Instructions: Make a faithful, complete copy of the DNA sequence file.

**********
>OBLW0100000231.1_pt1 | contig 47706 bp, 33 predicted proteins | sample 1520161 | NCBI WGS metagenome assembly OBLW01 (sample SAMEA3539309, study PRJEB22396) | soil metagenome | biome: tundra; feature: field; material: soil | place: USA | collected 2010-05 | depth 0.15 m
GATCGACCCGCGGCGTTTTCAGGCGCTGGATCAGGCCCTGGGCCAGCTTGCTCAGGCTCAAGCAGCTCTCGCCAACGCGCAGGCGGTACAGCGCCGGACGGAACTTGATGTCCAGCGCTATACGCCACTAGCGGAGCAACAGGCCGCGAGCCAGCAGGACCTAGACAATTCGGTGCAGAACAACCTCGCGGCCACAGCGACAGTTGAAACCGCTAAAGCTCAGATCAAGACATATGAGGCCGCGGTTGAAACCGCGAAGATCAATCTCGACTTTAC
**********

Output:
>OBLW0100000231.1_pt1 | contig 47706 bp, 33 predicted proteins | sample 1520161 | NCBI WGS metagenome assembly OBLW01 (sample SAMEA3539309, study PRJEB22396) | soil metagenome | biome: tundra; feature: field; material: soil | place: USA | collected 2010-05 | depth 0.15 m
GATCGACCCGCGGCGTTTTCAGGCGCTGGATCAGGCCCTGGGCCAGCTTGCTCAGGCTCAAGCAGCTCTCGCCAACGCGCAGGCGGTACAGCGCCGGACGGAACTTGATGTCCAGCGCTATACGCCACTAGCGGAGCAACAGGCCGCGAGCCAGCAGGACCTAGACAATTCGGTGCAGAACAACCTCGCGGCCACAGCGACAGTTGAAACCGCTAAAGCTCAGATCAAGACATATGAGGCCGCGGTTGAAACCGCGAAGATCAATCTCGACTTTAC